Islam came to the south precisely Fanteland in the nineteenth century through the work of Muslim soldiers recruited by Captain Glover to fight in the Sagrenti War in the 1870s. Benjamin Sam, a Methodist catechist converted to Islam was very instrumental in its spread in Fanteland. The arrival of the Ahmadiyyas in 1921 in Saltpond introduced a new dimension to the spread of Islam with the establishment of schools.


Most Ghanaians now subscribe to the Christian faith and others Islam. Some still adhere to traditional religion though they are in the minority. Traditional religion has undergone some transformation with the introduction in the early nineties of Osofo Okomfo Damuah’s Afrikania Mission which sought to formalise traditional worship.


Ghana has witnessed continuities and changes in different spheres of its existence. Their impacts have been both positive and negative. Politically it has evolved to a nation-state with a Western political system of governance, a hybrid Westminster and American systems. These changes have brought some conflict between allegiance to the ethnic group and the nation-state; and traditional forms of governance and the western one with the power of chiefs relegated to customary and chieftaincy issues.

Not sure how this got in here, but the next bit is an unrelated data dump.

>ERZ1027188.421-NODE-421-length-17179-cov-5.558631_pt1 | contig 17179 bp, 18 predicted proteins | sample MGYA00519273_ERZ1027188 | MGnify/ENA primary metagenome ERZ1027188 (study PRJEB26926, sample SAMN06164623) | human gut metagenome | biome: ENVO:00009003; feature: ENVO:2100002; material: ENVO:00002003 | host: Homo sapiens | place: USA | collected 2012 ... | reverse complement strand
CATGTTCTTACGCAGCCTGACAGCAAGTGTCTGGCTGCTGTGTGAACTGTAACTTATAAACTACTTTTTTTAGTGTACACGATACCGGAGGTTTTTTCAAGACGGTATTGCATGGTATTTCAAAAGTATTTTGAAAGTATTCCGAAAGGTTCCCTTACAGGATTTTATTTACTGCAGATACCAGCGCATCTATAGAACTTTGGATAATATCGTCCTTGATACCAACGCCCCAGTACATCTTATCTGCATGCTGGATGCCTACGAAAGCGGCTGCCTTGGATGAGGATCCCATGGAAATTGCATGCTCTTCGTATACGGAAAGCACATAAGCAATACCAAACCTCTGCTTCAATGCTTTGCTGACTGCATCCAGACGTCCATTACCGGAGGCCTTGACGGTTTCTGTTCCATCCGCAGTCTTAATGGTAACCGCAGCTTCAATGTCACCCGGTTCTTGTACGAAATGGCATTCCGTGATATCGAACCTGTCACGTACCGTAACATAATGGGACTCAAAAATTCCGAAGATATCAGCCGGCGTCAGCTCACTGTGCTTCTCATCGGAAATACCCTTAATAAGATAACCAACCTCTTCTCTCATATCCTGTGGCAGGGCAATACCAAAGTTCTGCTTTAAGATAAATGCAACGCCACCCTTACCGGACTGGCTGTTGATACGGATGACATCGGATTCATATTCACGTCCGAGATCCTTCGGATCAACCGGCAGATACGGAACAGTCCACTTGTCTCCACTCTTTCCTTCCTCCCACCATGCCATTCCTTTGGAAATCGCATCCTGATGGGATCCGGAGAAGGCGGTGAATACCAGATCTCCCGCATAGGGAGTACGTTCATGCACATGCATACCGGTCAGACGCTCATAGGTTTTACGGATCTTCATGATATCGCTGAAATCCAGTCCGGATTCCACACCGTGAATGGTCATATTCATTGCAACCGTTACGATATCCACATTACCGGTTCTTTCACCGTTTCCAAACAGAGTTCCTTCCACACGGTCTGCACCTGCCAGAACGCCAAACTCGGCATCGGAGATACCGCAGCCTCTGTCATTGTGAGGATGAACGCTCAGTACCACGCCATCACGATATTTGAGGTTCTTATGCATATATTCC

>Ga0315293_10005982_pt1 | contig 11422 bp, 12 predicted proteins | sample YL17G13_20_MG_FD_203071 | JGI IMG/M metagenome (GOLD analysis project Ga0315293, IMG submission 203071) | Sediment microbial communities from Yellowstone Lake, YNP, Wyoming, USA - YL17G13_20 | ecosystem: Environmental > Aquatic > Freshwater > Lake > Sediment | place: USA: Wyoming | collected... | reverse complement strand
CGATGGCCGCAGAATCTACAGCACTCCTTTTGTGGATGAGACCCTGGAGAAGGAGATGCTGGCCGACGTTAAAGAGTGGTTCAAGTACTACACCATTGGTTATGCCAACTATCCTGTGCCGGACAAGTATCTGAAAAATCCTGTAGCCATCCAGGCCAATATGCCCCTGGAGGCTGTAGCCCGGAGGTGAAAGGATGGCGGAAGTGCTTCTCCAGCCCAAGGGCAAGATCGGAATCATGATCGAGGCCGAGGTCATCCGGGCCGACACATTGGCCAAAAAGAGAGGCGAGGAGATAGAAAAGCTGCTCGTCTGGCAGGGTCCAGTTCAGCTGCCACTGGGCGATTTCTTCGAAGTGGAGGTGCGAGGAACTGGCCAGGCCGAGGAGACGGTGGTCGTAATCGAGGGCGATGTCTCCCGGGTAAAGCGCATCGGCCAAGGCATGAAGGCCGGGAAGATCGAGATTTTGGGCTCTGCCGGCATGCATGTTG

Economically, under colonial rule some crops like cocoa were developed which is now one of the major foreign exchange income earners for the country. However no attempt was made to establish industries to process them here. The same goes for the mining industry. This has resulted in the neglect of indigenous economic ventures and industries leading to an over-reliance on others for our wants and needs. Post-colonial governments have not been successful in moving the country away from its over-reliance on the West.